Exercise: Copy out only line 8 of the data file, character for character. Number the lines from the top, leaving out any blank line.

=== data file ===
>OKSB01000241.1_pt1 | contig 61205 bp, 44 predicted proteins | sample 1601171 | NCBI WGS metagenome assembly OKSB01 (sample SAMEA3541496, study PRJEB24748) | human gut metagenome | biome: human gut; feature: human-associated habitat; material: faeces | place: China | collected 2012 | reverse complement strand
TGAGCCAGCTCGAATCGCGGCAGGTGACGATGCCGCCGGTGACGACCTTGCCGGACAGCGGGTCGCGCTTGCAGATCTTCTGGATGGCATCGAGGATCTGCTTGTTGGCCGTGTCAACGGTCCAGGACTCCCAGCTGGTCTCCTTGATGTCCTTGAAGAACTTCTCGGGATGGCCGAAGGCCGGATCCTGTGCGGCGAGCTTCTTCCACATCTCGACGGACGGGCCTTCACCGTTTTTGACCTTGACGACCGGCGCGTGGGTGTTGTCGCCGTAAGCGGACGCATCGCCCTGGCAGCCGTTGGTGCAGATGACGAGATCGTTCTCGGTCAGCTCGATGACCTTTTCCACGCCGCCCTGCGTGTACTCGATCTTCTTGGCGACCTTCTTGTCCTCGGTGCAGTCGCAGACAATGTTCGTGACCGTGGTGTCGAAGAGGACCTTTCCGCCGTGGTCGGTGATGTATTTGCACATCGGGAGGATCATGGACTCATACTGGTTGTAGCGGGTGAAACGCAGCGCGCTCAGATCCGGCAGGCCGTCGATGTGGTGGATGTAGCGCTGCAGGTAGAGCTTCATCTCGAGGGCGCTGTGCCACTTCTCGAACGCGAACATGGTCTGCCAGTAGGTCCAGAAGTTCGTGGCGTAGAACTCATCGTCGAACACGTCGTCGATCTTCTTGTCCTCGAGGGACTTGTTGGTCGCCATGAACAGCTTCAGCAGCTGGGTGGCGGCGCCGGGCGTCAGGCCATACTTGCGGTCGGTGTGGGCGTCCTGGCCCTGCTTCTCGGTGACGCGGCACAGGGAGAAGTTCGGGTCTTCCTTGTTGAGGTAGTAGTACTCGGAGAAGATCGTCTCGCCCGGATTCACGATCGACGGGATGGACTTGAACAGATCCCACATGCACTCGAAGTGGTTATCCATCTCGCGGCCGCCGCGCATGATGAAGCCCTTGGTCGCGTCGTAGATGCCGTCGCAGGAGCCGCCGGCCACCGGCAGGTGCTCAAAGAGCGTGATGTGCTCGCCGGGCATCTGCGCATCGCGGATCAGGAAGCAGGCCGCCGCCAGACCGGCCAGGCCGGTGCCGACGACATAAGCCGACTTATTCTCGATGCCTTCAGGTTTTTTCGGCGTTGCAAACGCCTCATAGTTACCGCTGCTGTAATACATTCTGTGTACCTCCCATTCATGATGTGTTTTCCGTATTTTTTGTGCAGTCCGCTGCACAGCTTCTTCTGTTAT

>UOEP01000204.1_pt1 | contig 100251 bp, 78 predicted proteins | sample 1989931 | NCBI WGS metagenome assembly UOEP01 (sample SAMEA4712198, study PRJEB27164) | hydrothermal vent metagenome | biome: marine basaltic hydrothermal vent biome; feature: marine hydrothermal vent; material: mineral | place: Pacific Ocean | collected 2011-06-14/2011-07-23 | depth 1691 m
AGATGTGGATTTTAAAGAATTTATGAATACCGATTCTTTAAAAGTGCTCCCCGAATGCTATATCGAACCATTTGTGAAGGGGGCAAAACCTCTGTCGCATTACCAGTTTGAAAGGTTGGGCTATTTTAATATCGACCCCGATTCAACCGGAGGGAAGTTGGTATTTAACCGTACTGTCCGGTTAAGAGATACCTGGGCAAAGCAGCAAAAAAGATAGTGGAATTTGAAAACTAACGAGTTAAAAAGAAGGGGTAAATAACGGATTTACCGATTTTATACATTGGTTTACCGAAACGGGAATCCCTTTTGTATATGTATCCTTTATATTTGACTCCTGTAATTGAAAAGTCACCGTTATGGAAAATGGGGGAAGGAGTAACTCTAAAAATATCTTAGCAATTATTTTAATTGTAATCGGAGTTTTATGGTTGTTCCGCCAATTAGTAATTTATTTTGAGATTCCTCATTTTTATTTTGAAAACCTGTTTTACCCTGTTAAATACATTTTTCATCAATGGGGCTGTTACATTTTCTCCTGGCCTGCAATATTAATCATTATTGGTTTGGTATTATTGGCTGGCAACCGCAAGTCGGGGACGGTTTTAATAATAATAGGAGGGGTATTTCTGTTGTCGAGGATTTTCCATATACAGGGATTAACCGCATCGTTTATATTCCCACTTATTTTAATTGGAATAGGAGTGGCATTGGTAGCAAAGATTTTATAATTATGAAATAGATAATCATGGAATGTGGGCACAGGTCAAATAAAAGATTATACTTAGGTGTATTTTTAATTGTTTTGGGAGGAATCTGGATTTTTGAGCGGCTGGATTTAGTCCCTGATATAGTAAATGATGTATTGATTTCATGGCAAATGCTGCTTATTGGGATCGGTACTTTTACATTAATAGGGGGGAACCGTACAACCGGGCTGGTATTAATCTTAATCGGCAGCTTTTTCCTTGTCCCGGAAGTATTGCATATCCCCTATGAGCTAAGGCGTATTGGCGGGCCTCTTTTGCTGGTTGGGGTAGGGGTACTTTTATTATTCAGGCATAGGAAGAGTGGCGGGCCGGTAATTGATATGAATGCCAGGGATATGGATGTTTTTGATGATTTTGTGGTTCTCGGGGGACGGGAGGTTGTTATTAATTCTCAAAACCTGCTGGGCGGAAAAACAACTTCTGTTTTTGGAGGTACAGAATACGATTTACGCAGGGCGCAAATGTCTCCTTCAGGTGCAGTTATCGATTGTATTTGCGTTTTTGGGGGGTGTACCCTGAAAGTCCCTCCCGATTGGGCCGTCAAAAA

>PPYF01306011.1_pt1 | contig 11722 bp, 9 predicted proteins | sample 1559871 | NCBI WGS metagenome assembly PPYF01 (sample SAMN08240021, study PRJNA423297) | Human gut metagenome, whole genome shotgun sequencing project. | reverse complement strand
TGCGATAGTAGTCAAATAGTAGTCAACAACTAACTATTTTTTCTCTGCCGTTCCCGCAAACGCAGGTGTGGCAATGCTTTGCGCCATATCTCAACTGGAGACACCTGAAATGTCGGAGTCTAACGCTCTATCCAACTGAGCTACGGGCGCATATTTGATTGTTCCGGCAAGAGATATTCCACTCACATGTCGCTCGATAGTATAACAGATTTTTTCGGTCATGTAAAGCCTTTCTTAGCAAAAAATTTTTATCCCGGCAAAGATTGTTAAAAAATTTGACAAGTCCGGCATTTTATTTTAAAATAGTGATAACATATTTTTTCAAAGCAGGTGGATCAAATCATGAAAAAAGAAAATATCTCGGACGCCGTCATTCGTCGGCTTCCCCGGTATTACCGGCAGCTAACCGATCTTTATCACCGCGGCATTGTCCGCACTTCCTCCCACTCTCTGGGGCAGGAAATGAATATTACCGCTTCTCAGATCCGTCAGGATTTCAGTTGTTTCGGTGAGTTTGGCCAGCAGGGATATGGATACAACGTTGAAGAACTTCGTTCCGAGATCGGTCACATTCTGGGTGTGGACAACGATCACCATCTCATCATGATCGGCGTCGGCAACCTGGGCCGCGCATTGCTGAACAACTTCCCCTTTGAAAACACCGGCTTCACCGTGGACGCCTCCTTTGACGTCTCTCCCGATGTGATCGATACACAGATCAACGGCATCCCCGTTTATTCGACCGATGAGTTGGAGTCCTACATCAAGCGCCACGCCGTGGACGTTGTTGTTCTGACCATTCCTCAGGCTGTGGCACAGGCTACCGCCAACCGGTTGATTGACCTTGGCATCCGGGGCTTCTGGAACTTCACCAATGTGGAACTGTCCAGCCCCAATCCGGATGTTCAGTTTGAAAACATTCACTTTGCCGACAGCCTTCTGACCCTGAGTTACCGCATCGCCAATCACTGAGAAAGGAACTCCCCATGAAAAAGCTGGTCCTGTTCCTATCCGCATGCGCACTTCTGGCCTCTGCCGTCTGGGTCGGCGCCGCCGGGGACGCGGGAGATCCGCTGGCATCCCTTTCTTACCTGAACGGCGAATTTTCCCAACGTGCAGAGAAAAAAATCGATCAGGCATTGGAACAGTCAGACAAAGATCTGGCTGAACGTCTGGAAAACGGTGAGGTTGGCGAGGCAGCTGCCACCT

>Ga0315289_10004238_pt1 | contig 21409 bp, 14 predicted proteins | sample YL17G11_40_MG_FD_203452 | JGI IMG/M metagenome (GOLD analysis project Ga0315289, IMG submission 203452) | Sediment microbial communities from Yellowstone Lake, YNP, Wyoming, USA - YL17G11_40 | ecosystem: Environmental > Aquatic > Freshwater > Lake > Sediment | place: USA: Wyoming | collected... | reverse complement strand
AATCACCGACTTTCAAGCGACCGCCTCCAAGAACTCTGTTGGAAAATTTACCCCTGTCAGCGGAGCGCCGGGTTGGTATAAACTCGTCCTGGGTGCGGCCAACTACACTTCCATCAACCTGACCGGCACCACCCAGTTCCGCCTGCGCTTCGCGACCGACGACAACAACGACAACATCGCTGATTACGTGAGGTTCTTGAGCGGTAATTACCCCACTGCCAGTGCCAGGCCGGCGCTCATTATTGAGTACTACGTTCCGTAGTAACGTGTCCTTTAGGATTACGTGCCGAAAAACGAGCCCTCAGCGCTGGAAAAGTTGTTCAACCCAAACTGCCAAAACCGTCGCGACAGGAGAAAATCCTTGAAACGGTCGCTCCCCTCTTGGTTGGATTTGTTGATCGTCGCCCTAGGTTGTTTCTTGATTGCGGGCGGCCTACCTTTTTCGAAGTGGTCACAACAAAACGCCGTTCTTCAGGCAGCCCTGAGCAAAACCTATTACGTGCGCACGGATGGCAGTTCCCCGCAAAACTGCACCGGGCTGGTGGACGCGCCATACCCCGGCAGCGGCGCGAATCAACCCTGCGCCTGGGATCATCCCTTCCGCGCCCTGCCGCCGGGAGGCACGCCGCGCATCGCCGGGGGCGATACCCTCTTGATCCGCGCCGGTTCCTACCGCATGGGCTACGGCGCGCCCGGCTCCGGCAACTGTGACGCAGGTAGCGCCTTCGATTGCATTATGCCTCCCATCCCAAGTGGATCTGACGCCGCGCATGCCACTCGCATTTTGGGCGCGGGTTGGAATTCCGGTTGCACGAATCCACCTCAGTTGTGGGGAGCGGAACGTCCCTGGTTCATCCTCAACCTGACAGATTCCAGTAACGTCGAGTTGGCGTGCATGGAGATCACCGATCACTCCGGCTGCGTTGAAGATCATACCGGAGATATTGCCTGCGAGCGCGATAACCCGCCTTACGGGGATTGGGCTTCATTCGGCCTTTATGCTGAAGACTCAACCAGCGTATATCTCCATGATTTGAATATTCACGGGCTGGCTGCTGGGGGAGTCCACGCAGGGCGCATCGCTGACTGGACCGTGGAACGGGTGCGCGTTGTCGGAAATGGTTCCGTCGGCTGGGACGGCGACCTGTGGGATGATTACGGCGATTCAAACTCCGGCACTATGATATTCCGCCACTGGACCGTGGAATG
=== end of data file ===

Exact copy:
AATCACCGACTTTCAAGCGACCGCCTCCAAGAACTCTGTTGGAAAATTTACCCCTGTCAGCGGAGCGCCGGGTTGGTATAAACTCGTCCTGGGTGCGGCCAACTACACTTCCATCAACCTGACCGGCACCACCCAGTTCCGCCTGCGCTTCGCGACCGACGACAACAACGACAACATCGCTGATTACGTGAGGTTCTTGAGCGGTAATTACCCCACTGCCAGTGCCAGGCCGGCGCTCATTATTGAGTACTACGTTCCGTAGTAACGTGTCCTTTAGGATTACGTGCCGAAAAACGAGCCCTCAGCGCTGGAAAAGTTGTTCAACCCAAACTGCCAAAACCGTCGCGACAGGAGAAAATCCTTGAAACGGTCGCTCCCCTCTTGGTTGGATTTGTTGATCGTCGCCCTAGGTTGTTTCTTGATTGCGGGCGGCCTACCTTTTTCGAAGTGGTCACAACAAAACGCCGTTCTTCAGGCAGCCCTGAGCAAAACCTATTACGTGCGCACGGATGGCAGTTCCCCGCAAAACTGCACCGGGCTGGTGGACGCGCCATACCCCGGCAGCGGCGCGAATCAACCCTGCGCCTGGGATCATCCCTTCCGCGCCCTGCCGCCGGGAGGCACGCCGCGCATCGCCGGGGGCGATACCCTCTTGATCCGCGCCGGTTCCTACCGCATGGGCTACGGCGCGCCCGGCTCCGGCAACTGTGACGCAGGTAGCGCCTTCGATTGCATTATGCCTCCCATCCCAAGTGGATCTGACGCCGCGCATGCCACTCGCATTTTGGGCGCGGGTTGGAATTCCGGTTGCACGAATCCACCTCAGTTGTGGGGAGCGGAACGTCCCTGGTTCATCCTCAACCTGACAGATTCCAGTAACGTCGAGTTGGCGTGCATGGAGATCACCGATCACTCCGGCTGCGTTGAAGATCATACCGGAGATATTGCCTGCGAGCGCGATAACCCGCCTTACGGGGATTGGGCTTCATTCGGCCTTTATGCTGAAGACTCAACCAGCGTATATCTCCATGATTTGAATATTCACGGGCTGGCTGCTGGGGGAGTCCACGCAGGGCGCATCGCTGACTGGACCGTGGAACGGGTGCGCGTTGTCGGAAATGGTTCCGTCGGCTGGGACGGCGACCTGTGGGATGATTACGGCGATTCAAACTCCGGCACTATGATATTCCGCCACTGGACCGTGGAATG